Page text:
Greater appreciation of farming production has seen an increase in the production of high-quality potatoes, wheat, maize, and vegetables, with the famous sheep cheese being highly sought after. Zenica is connected with Sarajevo by railway and road lines, and the main medium of communication is via the Radio and Television Zenica.
Mostar is the most visited destination in Bosnia, combining a special mixture of Bosniak and Croat cultures on either side of the Neretva river. It’s the fifth-largest city in the country, and its proudest monument is the Stari Mostar, the old bridge that sits over the river that hosts the Red Bull Cliff Diving World Series.
Jobs in Mostar when moving from the UK could involve you working remotely at a first-class coworking space, as a project director, or becoming involved in international school teaching.
If you want to chill and relax in your free time, it’s the perfect destination for you, with plenty of coffee shops, pubs, and clubs for such a small city. The Old Bazaar is filled with souvenirs, scarves, and jewellery, and a walk through the Mostar streets offers you a fascinating mix of the old and the new.
Other honourable mentions
Take a look at other areas and cities where there’s an opportunity to settle whilst prices are still low:
The district of Brcko is unique as it’s the title of Europe’s only self-governing free city. It sits on the banks of the River Sava with Bosniaks, Serbs, and Croats living side by side. The main street is lined with colourful Hapsburg architecture, and the river port is the largest in Bosnia.
Brcko has three football clubs, and the city is home to a local theatre and an economics school of the University of East Sarajevo. Job opportunities come from construction, the caregiver community, and multilateral development banks.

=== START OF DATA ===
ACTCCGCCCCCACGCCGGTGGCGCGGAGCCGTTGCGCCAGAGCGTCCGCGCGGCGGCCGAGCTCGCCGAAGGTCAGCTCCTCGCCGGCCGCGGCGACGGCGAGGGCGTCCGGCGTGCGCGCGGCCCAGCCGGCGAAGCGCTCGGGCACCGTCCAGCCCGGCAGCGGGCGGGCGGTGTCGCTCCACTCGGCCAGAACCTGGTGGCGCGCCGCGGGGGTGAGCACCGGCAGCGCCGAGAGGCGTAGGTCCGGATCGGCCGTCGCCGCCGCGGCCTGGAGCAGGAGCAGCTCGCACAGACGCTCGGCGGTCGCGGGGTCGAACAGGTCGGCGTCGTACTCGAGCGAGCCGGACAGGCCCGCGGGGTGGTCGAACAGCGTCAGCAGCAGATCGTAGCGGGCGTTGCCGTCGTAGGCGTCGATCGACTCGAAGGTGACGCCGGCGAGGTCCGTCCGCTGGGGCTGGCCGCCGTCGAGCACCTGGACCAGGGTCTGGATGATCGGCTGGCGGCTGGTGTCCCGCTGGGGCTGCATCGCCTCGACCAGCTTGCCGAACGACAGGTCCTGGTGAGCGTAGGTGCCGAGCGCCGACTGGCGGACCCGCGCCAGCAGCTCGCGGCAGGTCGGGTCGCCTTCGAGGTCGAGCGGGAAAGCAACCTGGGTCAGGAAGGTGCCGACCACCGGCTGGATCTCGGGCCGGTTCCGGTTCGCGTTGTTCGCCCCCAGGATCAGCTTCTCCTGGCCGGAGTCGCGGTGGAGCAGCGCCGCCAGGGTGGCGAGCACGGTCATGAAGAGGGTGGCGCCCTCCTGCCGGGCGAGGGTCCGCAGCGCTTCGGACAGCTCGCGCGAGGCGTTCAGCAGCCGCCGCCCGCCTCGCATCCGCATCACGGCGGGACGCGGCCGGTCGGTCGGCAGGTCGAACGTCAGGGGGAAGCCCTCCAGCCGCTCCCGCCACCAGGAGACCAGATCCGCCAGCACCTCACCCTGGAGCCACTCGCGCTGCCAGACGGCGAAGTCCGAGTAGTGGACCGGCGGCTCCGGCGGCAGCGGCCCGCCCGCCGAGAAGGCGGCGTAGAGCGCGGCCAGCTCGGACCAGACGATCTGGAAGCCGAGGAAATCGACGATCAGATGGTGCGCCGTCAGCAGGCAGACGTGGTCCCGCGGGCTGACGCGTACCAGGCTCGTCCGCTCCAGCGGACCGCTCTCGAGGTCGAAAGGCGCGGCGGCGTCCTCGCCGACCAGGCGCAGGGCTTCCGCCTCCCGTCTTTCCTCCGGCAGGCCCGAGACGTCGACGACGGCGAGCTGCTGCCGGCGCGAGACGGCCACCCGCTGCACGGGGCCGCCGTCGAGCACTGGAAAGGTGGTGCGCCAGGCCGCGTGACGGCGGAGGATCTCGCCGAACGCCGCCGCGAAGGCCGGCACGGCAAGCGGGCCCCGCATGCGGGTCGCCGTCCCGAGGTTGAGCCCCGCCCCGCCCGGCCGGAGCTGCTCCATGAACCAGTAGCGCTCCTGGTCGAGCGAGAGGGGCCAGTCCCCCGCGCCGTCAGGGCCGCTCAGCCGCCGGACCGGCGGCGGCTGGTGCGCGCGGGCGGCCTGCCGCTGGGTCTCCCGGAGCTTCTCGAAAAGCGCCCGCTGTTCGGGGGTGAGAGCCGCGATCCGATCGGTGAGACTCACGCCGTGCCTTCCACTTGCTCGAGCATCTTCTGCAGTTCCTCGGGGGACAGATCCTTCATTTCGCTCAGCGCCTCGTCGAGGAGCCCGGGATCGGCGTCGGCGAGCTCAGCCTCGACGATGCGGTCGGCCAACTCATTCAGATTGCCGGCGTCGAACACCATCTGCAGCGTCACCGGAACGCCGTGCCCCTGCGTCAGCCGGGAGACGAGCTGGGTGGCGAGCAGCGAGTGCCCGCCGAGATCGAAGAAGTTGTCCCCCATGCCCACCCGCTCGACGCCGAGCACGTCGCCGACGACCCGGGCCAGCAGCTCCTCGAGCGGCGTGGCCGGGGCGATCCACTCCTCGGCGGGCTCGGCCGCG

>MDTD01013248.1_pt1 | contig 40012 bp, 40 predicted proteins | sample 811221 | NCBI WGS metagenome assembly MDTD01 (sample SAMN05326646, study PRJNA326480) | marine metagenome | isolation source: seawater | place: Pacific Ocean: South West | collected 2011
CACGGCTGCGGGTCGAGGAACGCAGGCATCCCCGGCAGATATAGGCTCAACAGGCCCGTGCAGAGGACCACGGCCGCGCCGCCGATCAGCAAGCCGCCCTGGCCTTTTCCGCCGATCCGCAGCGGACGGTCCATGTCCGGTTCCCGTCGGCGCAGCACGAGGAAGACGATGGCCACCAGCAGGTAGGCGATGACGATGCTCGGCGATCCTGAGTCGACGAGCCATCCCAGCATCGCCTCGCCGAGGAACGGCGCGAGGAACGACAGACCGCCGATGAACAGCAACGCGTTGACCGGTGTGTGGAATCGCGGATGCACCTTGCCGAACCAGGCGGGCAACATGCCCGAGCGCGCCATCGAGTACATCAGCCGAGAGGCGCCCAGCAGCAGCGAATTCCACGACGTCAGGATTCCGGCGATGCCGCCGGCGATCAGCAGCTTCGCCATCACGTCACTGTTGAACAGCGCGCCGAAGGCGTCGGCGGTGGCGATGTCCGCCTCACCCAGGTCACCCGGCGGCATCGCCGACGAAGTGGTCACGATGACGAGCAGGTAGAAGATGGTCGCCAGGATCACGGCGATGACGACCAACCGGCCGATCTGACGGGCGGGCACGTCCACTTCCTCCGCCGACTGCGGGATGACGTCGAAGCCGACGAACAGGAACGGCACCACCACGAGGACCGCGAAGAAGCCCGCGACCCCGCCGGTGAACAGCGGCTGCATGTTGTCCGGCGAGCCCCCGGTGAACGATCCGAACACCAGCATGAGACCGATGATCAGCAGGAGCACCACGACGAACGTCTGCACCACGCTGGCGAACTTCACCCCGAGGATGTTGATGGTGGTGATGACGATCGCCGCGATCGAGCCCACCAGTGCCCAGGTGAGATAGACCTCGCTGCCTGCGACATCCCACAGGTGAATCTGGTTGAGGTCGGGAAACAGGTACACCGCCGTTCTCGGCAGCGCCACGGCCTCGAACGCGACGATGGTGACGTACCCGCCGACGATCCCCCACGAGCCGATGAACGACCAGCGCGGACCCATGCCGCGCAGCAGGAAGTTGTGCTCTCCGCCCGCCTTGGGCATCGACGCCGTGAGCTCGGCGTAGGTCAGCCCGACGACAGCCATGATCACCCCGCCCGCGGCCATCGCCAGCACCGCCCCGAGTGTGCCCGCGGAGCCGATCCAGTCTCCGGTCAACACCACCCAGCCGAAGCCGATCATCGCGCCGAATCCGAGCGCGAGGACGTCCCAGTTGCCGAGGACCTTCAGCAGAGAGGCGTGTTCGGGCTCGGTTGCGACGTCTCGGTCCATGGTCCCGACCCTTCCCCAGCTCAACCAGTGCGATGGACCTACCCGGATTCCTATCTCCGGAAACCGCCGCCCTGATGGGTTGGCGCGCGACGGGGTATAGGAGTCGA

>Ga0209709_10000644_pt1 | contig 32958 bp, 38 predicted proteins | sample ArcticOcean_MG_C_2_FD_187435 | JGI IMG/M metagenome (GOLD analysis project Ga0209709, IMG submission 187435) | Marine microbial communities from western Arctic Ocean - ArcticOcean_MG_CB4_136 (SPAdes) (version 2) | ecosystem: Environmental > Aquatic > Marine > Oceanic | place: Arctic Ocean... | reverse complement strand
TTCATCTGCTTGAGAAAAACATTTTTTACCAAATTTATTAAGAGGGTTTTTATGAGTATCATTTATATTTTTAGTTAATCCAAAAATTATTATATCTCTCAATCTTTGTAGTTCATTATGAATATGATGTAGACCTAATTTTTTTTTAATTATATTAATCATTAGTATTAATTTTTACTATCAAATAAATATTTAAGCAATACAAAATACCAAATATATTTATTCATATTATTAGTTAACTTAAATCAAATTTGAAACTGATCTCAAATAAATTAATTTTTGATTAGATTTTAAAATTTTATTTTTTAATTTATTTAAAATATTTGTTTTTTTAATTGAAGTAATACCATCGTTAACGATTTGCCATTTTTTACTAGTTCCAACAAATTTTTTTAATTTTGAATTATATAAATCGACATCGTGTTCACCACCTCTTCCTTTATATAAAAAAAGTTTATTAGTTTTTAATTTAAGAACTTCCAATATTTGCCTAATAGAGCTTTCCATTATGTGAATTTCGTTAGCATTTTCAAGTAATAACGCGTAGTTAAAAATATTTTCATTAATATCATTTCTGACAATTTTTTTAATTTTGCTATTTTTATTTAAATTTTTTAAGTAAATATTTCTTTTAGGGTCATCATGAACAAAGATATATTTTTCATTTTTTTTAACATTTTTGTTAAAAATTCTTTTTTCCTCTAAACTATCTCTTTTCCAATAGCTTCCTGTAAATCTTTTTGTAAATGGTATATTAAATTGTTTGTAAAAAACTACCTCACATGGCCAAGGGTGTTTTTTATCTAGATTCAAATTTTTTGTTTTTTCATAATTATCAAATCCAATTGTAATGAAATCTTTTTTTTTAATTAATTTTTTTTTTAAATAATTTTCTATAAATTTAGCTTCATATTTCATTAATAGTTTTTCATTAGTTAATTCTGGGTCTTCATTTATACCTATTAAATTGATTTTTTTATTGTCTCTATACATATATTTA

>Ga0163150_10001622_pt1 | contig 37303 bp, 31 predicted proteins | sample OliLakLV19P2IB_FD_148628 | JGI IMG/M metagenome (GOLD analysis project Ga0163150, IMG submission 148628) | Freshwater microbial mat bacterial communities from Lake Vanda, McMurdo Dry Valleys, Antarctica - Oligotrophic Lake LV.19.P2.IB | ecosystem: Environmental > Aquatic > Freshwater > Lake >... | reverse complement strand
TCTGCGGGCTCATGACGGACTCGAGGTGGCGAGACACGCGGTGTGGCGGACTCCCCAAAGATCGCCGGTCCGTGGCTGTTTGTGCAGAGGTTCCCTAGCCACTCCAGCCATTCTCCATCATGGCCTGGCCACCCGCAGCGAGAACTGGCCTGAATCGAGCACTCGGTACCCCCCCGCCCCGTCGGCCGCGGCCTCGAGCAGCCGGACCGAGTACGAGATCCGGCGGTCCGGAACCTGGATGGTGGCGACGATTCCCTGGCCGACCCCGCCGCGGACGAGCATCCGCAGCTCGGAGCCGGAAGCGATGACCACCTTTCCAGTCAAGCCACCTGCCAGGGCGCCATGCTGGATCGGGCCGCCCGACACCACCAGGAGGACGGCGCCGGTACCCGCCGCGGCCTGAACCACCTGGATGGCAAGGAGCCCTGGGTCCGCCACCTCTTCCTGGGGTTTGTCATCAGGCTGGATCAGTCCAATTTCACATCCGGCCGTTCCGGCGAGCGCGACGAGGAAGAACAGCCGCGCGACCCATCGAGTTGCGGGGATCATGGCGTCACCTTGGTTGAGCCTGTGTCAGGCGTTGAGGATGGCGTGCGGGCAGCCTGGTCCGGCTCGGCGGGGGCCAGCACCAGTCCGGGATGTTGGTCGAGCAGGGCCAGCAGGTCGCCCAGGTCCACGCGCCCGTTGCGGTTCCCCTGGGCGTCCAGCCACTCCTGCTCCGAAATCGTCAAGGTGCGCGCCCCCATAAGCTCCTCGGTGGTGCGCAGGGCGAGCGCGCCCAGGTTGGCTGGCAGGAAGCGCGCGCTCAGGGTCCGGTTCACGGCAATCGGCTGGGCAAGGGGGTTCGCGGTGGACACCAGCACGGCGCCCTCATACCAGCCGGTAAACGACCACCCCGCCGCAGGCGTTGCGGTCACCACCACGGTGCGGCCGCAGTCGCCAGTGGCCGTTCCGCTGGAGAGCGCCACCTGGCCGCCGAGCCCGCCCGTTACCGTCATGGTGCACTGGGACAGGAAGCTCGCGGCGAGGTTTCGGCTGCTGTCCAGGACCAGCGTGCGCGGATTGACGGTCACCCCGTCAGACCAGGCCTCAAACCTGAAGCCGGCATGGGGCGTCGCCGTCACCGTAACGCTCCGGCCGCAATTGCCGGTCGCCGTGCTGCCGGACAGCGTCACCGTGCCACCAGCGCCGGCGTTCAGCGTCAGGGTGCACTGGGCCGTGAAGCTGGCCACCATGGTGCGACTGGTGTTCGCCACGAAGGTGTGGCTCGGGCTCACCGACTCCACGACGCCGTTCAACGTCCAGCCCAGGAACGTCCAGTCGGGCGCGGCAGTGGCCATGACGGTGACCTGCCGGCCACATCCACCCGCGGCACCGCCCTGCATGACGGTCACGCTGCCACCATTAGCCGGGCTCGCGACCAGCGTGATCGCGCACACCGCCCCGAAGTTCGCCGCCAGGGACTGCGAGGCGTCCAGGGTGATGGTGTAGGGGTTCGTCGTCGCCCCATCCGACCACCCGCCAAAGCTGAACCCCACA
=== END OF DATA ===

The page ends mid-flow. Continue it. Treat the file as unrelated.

The cost of the living index here is very low, as is the traffic commute time index. Safety and health care are deemed to be moderate.
Konjic is located halfway between Sarajevo and Mostar and is one of Bosnia’s most beautiful towns. It’s surrounded by canyons and mountains with a six-arched bridge that dominates the centre, crossing over the Neretva River. Activities here include rafting and canoeing, with private and custom tours of the surrounding countryside readily available.
You’ll be able to learn new skills in the gardening or woodworking sector, with jobs in the social science sector ever increasing. Housing is extremely cheap, and it really would be a lovely place to call home.
Cities and places you should avoid
Before you make your final decision, there are some cities or areas that you need to steer clear of for these reasons:
- Watch out for landmines!
There are around 1,400 communities still affected by landmines with unpaved roads, abandoned or derelict buildings, and minor roads still being hazardous.
- Beware of natural disasters!
Residing in an area of active seismic activity earth tremors happen every so often. Tremors were felt in Bosnia and Herzegovina, Montenegro and Croatia from the 2016 large scale earthquake.
- Look out for poor air quality!
There’s a high amount of pollutions and allergens in the air as Bosnians love to smoke. If you’re at risk you’ll need to have appropriate medication with you at all times.
- Be cautious of terrorist attacks!
There’s a heightened threat of terrorist attacks globally against UK interests and British nationals from groups or individuals motivated by the conflict in Iraq and Syria, so you should always stay vigilant.